Because we have so many sites that are so spread out, we do not guarantee supervision at any one site but instead encourage volunteers to independently seek out a site close to them. Each season we add to our archive of known crossing sites, which is a great place to start. But we also encourage volunteers to help us discover new sites. We have provided some tools to assist with this in our training videos, but if you want to be bold and help discover a new site, you should be sure to check out this great new blog post by herpetologist Kiley Briggs, which highlights some of the finer points of finding an amphibian crossing. If you have any questions about where to go, don't hesitate to send us an email.

3/28/16

When Will They Move?

Forecasting the movement of amphibians across a large area is fraught with challenges. Micro-conditions such as differing hill steepness (slope), hill direction (aspect), elevation, and of course, weather, can result in timing differences of a couple weeks between sites. Today's rain will create perfect conditions for amphibian movement in some areas, but not in others. If you are wondering if amphibians will move in your area, here are three questions to ask yourself:
  1. Has the ground thawed? If you can still feel the crunch of ice under your feet as you walk through the forest, it is likely too early. That said, species like Wood Frog and Jefferson Salamander can and will migrate even if there is still some snow on the ground and vernal pools are still partially frozen, given the right conditions.
  2. Is it warm enough? The cut-off temperature of 40-degrees is a pretty good benchmark to use. Some amphibians may still move in colder temperatures, but generally speaking, the warmer it is, the better the conditions are for active amphibians.
  3. Is it wet enough? Even if the temperature is right and the ground is thawed, it is unlikely that many amphibians will move without the requisite moisture. 
If the above three conditions are met, then there is a good chance amphibians will be on the move!

3/15/16

After an extremely mild winter, it should come as no surprise that amphibian migrations will be occuring earlier this year than typical. In fact, some amphibians have already begun to move in the Champlain Valley. The next warm, rainy night could be a big one for migrating amphibians, so stay tuned!

4/22/15

After a relatively dry start to the month, where the few instances of rain seemed to always begin late at night, conditions are perfect tonight for amphibians to be moving. And with rains predicted to persist into the evening hours, amphibians will find busier roads tonight than they have earlier this season. 

If you have been waiting for the perfect opportunity to get outside and help some amphibians, tonight is the night! Here are three steps to get ready to head out and monitor a road crossing site:

  1. Watch the training videos if you need a refresher on the proper protocol for road monitoring.
  2. Find a crossing site where you plan to volunteer. (or try to discover a new site with these helpful tips).
  3. Print out a data sheet to bring into the field (you can always submit your data online later).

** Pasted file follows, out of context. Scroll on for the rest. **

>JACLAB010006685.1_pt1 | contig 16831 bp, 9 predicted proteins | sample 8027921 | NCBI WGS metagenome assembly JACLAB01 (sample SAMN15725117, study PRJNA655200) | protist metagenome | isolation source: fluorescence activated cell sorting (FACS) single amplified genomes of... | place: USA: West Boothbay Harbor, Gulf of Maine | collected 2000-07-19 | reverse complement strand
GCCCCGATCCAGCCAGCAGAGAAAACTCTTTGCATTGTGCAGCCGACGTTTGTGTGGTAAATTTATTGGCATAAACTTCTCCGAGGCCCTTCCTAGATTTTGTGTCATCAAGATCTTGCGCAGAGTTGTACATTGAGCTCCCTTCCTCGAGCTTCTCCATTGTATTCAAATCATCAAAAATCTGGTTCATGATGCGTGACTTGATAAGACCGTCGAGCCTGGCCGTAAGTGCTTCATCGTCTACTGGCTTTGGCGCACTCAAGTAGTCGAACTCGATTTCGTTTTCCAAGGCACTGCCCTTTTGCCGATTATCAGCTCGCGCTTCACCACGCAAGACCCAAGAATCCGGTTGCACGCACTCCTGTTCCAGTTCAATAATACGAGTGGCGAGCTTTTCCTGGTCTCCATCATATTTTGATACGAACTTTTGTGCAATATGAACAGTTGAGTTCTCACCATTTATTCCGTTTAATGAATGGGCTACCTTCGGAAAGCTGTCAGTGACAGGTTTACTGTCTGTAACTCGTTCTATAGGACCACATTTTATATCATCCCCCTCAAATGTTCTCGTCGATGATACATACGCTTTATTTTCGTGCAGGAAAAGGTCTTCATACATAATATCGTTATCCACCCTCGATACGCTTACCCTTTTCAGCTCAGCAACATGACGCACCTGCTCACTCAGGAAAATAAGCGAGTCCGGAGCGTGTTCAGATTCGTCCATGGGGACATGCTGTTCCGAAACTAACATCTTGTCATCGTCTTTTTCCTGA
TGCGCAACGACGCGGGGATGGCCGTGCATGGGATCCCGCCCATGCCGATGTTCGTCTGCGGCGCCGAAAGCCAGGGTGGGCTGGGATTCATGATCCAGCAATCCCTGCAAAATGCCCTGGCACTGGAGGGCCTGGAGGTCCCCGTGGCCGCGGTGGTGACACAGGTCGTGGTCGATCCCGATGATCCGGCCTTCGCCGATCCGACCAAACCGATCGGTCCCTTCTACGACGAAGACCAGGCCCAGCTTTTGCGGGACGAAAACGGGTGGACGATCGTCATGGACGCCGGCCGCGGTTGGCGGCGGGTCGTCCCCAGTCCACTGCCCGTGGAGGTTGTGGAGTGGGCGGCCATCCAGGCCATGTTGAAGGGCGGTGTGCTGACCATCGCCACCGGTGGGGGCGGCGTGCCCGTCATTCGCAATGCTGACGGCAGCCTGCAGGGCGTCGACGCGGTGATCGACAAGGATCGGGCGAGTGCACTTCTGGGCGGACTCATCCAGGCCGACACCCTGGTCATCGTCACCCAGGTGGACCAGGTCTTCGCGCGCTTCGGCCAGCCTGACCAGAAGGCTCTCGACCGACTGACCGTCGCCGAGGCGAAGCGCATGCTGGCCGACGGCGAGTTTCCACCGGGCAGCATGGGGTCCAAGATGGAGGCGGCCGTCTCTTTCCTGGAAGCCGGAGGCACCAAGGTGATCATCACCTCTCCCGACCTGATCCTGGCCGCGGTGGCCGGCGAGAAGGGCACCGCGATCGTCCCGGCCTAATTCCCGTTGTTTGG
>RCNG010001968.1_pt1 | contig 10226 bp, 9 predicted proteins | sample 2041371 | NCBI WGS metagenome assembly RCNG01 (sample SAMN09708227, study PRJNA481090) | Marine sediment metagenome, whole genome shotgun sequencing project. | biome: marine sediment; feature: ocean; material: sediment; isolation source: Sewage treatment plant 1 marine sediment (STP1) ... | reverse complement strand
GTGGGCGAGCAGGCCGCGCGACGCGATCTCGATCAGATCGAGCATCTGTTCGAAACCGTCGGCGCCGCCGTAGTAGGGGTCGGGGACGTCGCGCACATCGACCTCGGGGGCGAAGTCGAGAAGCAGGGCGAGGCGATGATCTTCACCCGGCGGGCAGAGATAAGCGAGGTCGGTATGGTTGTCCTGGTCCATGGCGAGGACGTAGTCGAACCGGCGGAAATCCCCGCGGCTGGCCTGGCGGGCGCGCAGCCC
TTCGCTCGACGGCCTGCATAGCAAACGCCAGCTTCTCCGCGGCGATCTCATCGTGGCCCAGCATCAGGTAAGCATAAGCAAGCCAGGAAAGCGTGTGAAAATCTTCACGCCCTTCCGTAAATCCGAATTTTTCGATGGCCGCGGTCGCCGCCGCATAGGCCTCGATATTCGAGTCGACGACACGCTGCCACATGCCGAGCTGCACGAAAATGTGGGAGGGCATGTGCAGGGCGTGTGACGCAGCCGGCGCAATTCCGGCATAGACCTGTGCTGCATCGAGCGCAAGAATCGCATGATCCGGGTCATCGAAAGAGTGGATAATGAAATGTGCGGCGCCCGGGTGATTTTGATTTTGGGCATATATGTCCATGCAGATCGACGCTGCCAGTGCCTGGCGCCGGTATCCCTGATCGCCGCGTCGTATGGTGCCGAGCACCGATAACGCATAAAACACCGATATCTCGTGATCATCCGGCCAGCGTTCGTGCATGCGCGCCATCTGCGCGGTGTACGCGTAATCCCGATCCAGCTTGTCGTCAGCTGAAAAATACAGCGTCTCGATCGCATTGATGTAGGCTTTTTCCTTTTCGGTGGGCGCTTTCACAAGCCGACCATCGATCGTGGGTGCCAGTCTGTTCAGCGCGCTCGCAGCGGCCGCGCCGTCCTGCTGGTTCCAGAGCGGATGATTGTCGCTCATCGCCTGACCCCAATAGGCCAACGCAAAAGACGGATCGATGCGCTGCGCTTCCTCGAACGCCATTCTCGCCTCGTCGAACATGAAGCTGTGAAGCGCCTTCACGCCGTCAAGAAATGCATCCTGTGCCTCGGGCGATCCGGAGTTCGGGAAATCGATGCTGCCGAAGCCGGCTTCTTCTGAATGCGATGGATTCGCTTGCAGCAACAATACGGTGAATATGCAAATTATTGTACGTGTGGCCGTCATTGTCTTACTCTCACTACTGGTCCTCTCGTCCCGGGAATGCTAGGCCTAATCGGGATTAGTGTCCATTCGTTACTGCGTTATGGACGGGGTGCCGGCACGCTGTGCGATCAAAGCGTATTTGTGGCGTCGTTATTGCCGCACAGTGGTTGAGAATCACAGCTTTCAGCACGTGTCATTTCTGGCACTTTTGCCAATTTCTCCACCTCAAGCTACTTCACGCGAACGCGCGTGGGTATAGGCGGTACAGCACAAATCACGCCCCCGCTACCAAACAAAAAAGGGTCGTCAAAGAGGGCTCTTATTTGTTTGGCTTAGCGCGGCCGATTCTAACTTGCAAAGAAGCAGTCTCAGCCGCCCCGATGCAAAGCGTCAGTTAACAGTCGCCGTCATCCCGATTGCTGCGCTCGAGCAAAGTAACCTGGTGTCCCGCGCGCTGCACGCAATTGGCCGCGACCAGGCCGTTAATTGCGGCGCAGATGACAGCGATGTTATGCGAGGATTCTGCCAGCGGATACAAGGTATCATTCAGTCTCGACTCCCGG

Lastly, for the latest on amphibian activity throughout the state, and to participate in the conversation by adding in your observations, check out the Vermont Vernal Pools google group

Good luck out there tonight, let us know what you find!

4/8/15 - In trying to make training resources for amphibian crossing volunteers more available, I have created over 50 minutes of videos highlighting the content that has been offered in our training sessions over the past 8 years.

These videos and other resources can be watched by first-time volunteers to learn all you need to know about monitoring a crossing site, or as a refresher for the seasoned volunteer. In either case, I welcome your feedback and advice on how to further improve this resource.

View the online training videos.

4/7/15 - More training resources have now been added! We now have over 50 minutes of videos uploaded and more links to a few additional resources are on the way!

See older news stories.

Upcoming Events

Amphibian Migration Forecast

Conditions can change rapidly this time of year, and a few hot days can melt snow fast! Peeprs and Wood Frogs are calling in the Champlain Valley (with many still to migrate) and parts of central Vermont that have thawed sufficiently could see their first activity of the year soon. 

In the Champlain Valley: If the rain comes after nightfall, as expected, there could continued large movements of amphibians.

In Central Vermont: Some sites in central Vermont that have thawed sufficiently (river valleys, most likely, but possibly mid-elevations as well) could see activity if the evening rains materialize, but other spots where the ground is still too frozen may not. With melting occurring so rapidly, and a lot of variation from place to place, it is tough to predict where to expect activity, but be on the lookout!

After tonight, based on the current weather forecast, the next possible activity could come over the weekend.

Training Resources:


 

Resources

Please return all data sheets, maps, and photos to:

Larry Clarfeld
North Branch Nature Center
713 Elm Street
Montpelier, VT 05602

salamander